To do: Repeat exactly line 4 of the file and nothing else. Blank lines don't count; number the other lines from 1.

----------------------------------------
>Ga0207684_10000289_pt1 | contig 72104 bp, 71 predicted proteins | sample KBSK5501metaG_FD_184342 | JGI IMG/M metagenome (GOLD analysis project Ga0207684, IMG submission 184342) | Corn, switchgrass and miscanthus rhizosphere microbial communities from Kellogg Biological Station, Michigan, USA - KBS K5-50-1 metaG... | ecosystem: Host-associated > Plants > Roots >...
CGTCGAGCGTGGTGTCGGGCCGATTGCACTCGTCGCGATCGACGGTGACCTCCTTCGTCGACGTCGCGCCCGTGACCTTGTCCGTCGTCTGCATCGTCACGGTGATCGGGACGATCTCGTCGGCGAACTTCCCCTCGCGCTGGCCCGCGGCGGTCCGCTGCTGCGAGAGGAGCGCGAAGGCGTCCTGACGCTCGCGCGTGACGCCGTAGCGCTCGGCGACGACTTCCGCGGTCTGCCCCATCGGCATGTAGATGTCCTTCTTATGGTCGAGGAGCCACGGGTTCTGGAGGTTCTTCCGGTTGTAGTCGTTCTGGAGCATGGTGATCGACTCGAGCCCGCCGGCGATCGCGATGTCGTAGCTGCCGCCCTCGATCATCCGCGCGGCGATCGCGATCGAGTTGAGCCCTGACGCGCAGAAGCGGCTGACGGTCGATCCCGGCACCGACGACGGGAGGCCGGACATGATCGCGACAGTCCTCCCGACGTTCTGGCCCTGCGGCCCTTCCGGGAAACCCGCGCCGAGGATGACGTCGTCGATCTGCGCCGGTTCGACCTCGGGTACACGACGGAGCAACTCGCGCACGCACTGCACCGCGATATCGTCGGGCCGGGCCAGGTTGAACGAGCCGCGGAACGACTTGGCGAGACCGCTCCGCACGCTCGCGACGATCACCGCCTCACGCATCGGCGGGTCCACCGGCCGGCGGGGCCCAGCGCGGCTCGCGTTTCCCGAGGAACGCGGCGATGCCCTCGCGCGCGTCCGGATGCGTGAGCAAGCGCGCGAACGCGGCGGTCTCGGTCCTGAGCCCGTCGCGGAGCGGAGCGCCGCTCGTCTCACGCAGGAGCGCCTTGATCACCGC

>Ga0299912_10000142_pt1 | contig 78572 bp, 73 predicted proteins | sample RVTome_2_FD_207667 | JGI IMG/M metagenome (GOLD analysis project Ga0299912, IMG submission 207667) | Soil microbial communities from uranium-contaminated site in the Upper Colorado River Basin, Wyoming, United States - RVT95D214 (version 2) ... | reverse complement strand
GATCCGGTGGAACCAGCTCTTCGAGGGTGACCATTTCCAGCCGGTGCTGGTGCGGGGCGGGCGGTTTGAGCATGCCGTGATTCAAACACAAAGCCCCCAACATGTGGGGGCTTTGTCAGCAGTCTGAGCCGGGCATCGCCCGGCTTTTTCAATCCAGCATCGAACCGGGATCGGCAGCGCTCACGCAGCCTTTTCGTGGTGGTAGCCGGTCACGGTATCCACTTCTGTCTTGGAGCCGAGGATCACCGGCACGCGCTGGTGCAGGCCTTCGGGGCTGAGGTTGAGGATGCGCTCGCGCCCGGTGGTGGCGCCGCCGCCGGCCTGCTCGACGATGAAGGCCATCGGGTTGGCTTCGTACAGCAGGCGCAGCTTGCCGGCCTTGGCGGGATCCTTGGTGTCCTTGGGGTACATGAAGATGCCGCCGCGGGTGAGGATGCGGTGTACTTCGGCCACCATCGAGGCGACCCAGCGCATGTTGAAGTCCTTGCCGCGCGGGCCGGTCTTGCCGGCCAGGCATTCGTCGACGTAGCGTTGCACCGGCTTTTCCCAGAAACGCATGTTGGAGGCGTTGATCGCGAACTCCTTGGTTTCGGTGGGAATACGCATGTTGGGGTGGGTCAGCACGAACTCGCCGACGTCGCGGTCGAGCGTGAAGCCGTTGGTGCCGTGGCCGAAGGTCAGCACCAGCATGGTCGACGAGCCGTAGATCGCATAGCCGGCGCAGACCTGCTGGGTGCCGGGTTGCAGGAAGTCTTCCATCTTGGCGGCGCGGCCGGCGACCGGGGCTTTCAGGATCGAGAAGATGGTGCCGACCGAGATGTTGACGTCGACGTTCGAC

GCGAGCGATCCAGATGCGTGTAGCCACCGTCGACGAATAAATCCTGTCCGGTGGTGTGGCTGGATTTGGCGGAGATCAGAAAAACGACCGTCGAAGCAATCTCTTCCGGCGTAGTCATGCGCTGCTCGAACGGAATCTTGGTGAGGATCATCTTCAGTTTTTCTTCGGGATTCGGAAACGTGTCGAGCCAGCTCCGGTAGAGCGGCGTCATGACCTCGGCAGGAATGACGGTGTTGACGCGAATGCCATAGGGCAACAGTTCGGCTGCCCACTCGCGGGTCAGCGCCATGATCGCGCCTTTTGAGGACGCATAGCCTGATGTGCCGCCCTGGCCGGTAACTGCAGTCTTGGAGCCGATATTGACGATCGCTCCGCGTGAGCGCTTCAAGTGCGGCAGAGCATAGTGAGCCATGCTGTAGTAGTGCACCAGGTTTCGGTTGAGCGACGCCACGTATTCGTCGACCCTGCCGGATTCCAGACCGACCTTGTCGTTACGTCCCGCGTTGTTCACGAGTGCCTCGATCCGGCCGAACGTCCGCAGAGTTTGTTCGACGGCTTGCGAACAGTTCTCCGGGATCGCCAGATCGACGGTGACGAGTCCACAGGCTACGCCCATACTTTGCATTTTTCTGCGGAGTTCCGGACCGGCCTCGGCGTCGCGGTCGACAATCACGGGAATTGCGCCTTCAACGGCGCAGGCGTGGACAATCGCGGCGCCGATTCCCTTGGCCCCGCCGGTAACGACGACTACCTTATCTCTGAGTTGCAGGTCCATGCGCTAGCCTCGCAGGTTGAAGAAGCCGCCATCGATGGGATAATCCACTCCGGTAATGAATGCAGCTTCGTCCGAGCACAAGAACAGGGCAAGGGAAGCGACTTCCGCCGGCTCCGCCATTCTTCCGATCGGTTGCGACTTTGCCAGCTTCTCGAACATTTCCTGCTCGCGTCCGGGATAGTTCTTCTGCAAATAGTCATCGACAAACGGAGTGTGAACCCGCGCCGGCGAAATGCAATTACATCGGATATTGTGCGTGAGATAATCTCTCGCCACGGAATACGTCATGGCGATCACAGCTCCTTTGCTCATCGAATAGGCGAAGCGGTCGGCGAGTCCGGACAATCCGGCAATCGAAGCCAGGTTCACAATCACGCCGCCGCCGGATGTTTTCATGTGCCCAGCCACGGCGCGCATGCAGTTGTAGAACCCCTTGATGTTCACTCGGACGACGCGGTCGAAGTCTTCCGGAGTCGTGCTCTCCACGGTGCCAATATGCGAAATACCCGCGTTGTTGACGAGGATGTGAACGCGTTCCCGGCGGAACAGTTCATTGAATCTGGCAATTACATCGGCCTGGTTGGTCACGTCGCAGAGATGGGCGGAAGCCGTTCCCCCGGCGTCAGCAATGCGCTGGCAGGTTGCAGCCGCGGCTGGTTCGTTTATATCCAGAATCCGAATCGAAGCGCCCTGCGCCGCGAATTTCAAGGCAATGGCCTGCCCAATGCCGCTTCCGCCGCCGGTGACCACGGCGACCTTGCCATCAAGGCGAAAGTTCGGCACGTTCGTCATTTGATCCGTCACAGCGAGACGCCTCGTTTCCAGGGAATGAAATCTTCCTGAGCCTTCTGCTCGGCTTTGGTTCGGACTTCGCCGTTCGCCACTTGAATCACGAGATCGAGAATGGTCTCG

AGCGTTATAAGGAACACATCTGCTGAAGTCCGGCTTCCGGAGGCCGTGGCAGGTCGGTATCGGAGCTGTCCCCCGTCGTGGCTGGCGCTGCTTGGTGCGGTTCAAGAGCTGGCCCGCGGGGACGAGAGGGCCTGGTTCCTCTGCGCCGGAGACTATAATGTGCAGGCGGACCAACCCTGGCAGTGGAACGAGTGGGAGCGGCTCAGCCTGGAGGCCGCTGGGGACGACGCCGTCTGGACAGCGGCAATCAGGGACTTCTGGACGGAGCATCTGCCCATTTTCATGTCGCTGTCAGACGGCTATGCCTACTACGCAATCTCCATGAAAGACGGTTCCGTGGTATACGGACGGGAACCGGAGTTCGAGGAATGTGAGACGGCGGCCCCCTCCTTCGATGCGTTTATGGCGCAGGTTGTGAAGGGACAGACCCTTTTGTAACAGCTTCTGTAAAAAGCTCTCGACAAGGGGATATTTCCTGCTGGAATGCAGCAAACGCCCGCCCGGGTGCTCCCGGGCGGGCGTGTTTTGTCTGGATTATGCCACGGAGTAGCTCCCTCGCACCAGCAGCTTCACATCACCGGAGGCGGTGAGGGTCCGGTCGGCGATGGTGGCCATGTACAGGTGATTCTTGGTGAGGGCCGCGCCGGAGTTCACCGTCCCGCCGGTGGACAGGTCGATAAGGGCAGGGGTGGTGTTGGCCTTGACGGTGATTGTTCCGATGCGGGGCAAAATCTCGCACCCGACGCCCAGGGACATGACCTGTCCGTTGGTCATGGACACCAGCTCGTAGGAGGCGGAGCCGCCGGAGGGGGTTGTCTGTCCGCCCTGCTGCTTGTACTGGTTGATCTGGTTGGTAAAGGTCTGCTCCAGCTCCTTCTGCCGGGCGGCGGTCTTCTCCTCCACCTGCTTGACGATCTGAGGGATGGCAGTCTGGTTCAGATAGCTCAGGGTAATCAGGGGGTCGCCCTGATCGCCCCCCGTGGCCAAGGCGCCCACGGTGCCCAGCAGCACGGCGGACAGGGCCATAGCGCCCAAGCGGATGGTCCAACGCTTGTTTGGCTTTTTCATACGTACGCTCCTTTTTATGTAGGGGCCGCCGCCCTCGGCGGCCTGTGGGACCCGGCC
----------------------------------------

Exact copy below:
GATCCGGTGGAACCAGCTCTTCGAGGGTGACCATTTCCAGCCGGTGCTGGTGCGGGGCGGGCGGTTTGAGCATGCCGTGATTCAAACACAAAGCCCCCAACATGTGGGGGCTTTGTCAGCAGTCTGAGCCGGGCATCGCCCGGCTTTTTCAATCCAGCATCGAACCGGGATCGGCAGCGCTCACGCAGCCTTTTCGTGGTGGTAGCCGGTCACGGTATCCACTTCTGTCTTGGAGCCGAGGATCACCGGCACGCGCTGGTGCAGGCCTTCGGGGCTGAGGTTGAGGATGCGCTCGCGCCCGGTGGTGGCGCCGCCGCCGGCCTGCTCGACGATGAAGGCCATCGGGTTGGCTTCGTACAGCAGGCGCAGCTTGCCGGCCTTGGCGGGATCCTTGGTGTCCTTGGGGTACATGAAGATGCCGCCGCGGGTGAGGATGCGGTGTACTTCGGCCACCATCGAGGCGACCCAGCGCATGTTGAAGTCCTTGCCGCGCGGGCCGGTCTTGCCGGCCAGGCATTCGTCGACGTAGCGTTGCACCGGCTTTTCCCAGAAACGCATGTTGGAGGCGTTGATCGCGAACTCCTTGGTTTCGGTGGGAATACGCATGTTGGGGTGGGTCAGCACGAACTCGCCGACGTCGCGGTCGAGCGTGAAGCCGTTGGTGCCGTGGCCGAAGGTCAGCACCAGCATGGTCGACGAGCCGTAGATCGCATAGCCGGCGCAGACCTGCTGGGTGCCGGGTTGCAGGAAGTCTTCCATCTTGGCGGCGCGGCCGGCGACCGGGGCTTTCAGGATCGAGAAGATGGTGCCGACCGAGATGTTGACGTCGACGTTCGAC